He believes eco-anxiety should be seen in the context of previous existential threats such as 9/11, where young people experienced overwhelming anxiety yet displayed a reservoir of courage. It was “an acute stressor” but research shows people in New York had a high degree of resilience in finding new pathways in their lives and in shifting their thinking – few suffered post-traumatic stress disorder.
Language matters, however, so with the climate issue “are we talking about catastrophe, crisis or challenge”? With overwhelming negative emotions “we’re parked”, he says, without the capacity to adapt rapidly. So with the recent Nature Moves campaign led by Sports Ireland during Covid, encouraging everyone to get out and be active in nature during the pandemic, it was essential “to use language that is motivating, that draws people in, that empowers them”. McIntyre describes this as “learned optimism”, the opposite to learned helplessness.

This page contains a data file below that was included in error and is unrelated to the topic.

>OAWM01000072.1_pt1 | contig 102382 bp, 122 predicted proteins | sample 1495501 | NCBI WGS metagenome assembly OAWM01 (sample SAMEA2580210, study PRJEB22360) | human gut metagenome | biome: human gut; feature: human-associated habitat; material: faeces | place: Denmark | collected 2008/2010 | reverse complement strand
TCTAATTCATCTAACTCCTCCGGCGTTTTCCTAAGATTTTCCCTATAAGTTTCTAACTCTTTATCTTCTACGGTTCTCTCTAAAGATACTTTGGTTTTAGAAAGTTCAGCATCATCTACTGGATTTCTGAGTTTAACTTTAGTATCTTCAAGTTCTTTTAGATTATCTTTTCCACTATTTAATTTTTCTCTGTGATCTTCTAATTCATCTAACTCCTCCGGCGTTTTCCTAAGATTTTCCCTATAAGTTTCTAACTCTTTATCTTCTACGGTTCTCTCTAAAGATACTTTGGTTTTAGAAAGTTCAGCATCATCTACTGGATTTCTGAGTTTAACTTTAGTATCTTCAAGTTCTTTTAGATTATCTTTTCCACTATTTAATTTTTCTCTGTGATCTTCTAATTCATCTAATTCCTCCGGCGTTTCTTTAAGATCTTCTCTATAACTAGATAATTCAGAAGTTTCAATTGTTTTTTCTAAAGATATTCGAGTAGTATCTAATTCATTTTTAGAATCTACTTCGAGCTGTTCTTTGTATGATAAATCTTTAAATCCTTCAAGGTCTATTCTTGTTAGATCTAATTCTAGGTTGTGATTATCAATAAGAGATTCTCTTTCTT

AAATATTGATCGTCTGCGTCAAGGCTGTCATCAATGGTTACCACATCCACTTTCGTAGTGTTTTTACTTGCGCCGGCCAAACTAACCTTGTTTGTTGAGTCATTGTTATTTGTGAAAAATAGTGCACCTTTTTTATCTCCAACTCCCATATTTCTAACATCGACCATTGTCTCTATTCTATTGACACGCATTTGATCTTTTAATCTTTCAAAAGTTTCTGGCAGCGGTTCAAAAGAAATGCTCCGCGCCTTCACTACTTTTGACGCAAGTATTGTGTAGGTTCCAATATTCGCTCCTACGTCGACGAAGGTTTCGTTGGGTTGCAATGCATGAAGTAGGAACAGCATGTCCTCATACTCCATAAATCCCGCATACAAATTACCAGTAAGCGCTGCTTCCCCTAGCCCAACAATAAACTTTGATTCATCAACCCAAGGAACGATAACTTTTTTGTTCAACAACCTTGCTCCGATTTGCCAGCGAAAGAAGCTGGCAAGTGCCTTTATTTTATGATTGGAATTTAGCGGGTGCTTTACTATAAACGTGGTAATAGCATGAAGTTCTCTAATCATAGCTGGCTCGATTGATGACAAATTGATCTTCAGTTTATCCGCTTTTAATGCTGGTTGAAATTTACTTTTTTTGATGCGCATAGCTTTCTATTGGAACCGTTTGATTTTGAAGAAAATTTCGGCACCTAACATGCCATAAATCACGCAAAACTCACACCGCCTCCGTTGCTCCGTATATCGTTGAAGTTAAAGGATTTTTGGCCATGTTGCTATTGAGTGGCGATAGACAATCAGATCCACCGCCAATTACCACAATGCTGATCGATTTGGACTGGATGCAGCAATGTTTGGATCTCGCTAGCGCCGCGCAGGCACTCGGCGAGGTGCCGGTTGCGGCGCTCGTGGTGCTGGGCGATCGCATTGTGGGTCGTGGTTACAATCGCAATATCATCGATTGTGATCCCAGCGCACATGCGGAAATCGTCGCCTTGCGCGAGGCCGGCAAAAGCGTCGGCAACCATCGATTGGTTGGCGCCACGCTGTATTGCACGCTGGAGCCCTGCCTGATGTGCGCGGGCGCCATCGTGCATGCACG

Coillte forests were used more during the Covid-19 pandemic as people replaced gyms and sports with going there, not just for exercise but for solace and decompression from lockdown. (Coillte is custodian of 7 percent of Ireland.)
It was “a self-righting mechanism”, MacIntyre adds. Based on these trends, he asks if we should be a little more optimistic about dealing with eco-anxiety. Everything hinges our capacity to be resilient, he underlines, while “a common enemy is bonding”.